Ontario Teacher Pay Levels - FYI

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  • Apr 30th, 2013 1:04 pm
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Apr 21, 2004
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ConsoleWatcher wrote:
Apr 29th, 2013 4:50 pm
While many parents might be able to teach one or two children as well as a teacher, teachers have to teach 20 to 30 children at a time, and often more than 100 children over the course of a day. To be able to do that takes specialized skills and education.
Or concerned parents whose children may be taught by bad apples. Think Oxford, Kumon, Khan Academy, private tutoring etc...

There are good teachers but I'm sure because of the unionized work environment, not more than half (already being very optimistic) will be truly dedicated and concerned with helping students develop the life skills / knowledge they will need as adults later on in life.

There was a substitute teacher for my daughter when she was in Grade 5/6 who said her assignment on angles was 100% incorrect. I helped my daughter and if our degrees were off, they would be 1-2 at most. Think about if this substitute teacher was able to secure a permanent job -- all is done for.

There should not be tenure and like most other non-government jobs, let performance speak for itself. So long as things are documented, even an entire class of students out to get a good teacher fired will not succeed. I know reviews can be biased downward especially when children would rather play outside or surf the web, but still the teacher's homework / lectures /handouts should be able to speak to the quality of his/her teaching.
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Jun 12, 2009
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Anonymouse wrote:
Jan 4th, 2013 8:52 am
Given that home-schooled children, taught by laypeople, perform just as well at university, why should we be paying $98k for so-called professional education services? It seems like anybody can do the job. $60k is about right, and school should run 12 months a year.
Amslab wrote:
Apr 29th, 2013 4:19 pm
Really? Anyone can do the job? Lets see you try. Go ahead, first go to university for 4 years, then take at lest 6 additional university courses or a masters (because thats what it takes to get hired these days and also to earn that top salary) then teach in a public school where class sizes can be 25+. Do this for a few years and then report back to us as to whether you still think $98k is still too high. To say 'so called professional education services' is a huge insult to those who teach for the love of the job and not for the money. Many jobs pay that much and more and don't even require a degree.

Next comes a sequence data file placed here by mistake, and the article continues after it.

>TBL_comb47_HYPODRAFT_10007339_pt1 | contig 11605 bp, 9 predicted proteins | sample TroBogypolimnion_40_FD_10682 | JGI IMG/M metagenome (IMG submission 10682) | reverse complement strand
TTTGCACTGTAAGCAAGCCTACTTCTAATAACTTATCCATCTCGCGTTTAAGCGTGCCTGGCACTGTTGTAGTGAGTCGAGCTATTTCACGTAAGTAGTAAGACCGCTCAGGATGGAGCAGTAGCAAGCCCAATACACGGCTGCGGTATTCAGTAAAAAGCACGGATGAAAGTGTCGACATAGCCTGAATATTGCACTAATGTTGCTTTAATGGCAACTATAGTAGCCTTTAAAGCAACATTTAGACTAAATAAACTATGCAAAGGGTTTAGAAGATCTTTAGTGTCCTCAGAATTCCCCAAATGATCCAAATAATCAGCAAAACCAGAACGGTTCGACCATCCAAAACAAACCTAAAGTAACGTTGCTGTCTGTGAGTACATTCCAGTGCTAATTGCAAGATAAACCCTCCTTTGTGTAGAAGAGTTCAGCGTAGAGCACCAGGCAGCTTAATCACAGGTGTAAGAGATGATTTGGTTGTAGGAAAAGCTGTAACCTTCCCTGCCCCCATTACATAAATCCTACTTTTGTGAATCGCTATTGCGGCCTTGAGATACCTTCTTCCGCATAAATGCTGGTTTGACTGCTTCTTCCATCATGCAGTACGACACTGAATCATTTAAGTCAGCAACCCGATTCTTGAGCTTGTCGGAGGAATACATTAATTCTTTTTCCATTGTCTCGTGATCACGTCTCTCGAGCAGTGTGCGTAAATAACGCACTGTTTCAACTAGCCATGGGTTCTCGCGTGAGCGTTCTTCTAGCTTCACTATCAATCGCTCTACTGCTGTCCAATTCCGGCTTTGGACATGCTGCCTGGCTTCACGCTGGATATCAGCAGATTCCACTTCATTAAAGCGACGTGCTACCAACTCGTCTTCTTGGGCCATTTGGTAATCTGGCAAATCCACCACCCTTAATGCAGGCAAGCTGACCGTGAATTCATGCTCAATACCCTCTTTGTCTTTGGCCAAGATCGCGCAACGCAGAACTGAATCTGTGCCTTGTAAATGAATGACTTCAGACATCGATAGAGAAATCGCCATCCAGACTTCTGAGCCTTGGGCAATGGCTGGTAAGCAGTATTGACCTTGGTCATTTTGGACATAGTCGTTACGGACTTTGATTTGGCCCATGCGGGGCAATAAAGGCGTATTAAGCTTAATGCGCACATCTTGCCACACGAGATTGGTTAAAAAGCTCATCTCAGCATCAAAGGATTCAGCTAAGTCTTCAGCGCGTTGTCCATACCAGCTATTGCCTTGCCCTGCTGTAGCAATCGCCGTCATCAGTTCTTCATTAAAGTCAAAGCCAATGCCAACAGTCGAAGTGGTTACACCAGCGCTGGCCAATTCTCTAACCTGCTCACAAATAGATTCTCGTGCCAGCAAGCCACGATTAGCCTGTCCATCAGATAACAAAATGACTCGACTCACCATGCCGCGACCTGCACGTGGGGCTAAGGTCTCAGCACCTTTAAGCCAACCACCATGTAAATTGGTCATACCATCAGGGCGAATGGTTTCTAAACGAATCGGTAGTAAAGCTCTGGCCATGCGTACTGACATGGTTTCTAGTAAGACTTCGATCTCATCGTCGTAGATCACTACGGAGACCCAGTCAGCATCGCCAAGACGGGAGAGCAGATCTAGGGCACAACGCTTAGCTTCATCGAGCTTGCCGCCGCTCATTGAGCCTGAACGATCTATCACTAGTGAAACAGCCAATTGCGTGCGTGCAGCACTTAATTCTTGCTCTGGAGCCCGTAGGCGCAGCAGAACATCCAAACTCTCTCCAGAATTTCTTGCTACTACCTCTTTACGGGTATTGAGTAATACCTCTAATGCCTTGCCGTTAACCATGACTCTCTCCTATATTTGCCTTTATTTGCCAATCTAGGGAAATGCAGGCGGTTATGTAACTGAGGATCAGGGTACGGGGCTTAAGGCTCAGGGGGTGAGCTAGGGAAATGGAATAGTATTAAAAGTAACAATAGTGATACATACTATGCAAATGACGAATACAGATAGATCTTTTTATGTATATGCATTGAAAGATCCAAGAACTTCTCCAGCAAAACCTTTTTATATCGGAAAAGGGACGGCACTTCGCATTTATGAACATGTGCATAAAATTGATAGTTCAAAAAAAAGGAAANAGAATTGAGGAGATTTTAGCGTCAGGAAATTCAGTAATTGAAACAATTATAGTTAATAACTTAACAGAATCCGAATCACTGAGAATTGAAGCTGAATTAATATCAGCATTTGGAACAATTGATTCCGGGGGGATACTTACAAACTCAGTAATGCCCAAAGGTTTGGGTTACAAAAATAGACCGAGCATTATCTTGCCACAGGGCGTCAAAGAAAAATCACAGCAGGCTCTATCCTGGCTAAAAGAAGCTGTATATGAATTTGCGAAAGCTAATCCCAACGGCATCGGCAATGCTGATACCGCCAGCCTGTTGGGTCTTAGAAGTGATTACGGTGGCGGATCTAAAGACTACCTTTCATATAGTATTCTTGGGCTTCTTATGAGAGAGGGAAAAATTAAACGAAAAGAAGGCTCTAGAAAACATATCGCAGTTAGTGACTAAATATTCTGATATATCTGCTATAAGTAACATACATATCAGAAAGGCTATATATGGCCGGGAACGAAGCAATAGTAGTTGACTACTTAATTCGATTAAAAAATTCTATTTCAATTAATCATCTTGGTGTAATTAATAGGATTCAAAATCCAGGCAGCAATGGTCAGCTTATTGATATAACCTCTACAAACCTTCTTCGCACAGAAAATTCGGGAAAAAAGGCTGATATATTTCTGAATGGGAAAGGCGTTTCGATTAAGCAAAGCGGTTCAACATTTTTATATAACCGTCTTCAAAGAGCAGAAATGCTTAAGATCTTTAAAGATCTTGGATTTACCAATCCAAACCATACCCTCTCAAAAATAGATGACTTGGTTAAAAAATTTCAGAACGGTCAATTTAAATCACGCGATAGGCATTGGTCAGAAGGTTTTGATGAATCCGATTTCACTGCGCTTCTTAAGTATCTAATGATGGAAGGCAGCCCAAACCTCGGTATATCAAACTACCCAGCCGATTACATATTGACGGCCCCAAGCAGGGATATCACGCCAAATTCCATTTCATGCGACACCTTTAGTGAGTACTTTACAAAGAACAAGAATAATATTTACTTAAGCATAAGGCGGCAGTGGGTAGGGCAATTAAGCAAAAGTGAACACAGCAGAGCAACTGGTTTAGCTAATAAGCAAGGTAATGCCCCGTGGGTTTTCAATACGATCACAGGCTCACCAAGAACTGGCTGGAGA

Further, in order to homeschool it would mean that you are not working full time. Surely more costly than paying taxes for education. Would the family income then be coming from government social services to be able to sit at home and homeschool? Sounds like more of a tax drain than education to me.
Lets be serious. Kindergarden to Grade 12 is a place for kids to remain while parents are off at work. School, in general, is just a form of daycare. Students that actually learn anything are those that do HOMEWORK (i.e. teaching themselves). Student's that don't (i.e. showing up and learning via instruction), will generally not retain a whole lot. However, this is not a measure of true intelligence - rather, it's an illustration of how interest in learning differs among children. This is my opinion.

From an objective standpoint, children develop differently; they appreciate discipline differently; they appreciate education differently. Truthfully speaking, you cannot expect children to go to school to become educated in the same way and at the same time - they have to want to be at school for that purpose, at their own (individual) will. Just reflect on yourself in any class throughout grade school to highschool.

This is where people argue the need for good teachers comes into play. However, if you pay a teacher 50k, 75k, or even 100k, the quality of the education received will (on the whole) remain constant. Why? Considering the long-standing debate stands at intelligence = 50% genetic and 50% environment, the environment teachers work in has a greater influence on children than the actual teacher.

Specifically, the size of classrooms dictates the amount of 1:1 attention a child can receive. No amount of money paid to a teacher can ensure an equal allotted amount of time will be speant on every child. Classroom sizes are the primary variable behind children developing a real interest in education vs. extracurricular activities. The bigger the audience = the bigger the distraction (A rise in ADD). Arguably, teachers do their best to control the audience. However, demanding more money to provide a better service is outrageous (thus, paying over $60k is outrageous,given the presistant debate of how much is too much).

So, you need to really assess whether society is addressing the core of the problem here:
- Pay teachers $50-$100k in wages TO teach better
- Fix pay and focus on ensuring the resources/tools teachers have to do their job is at a level that builds on the dominant side of the 50% TO accelerate a child's genuine (will) interest in learning.

You decide. My opinion? Kill the union, pay em all $65k and use the differential to fund new schools, current resources, etc. AND every 2 years teachers must be examined to determine whether they "can" teach in the environment new technology creates. Unfortunately, this rational dances with logic and will never fly in an illogical and inefficient system.
Physicists are made of atoms. A physicist is an attempt by an atom to understand itself.


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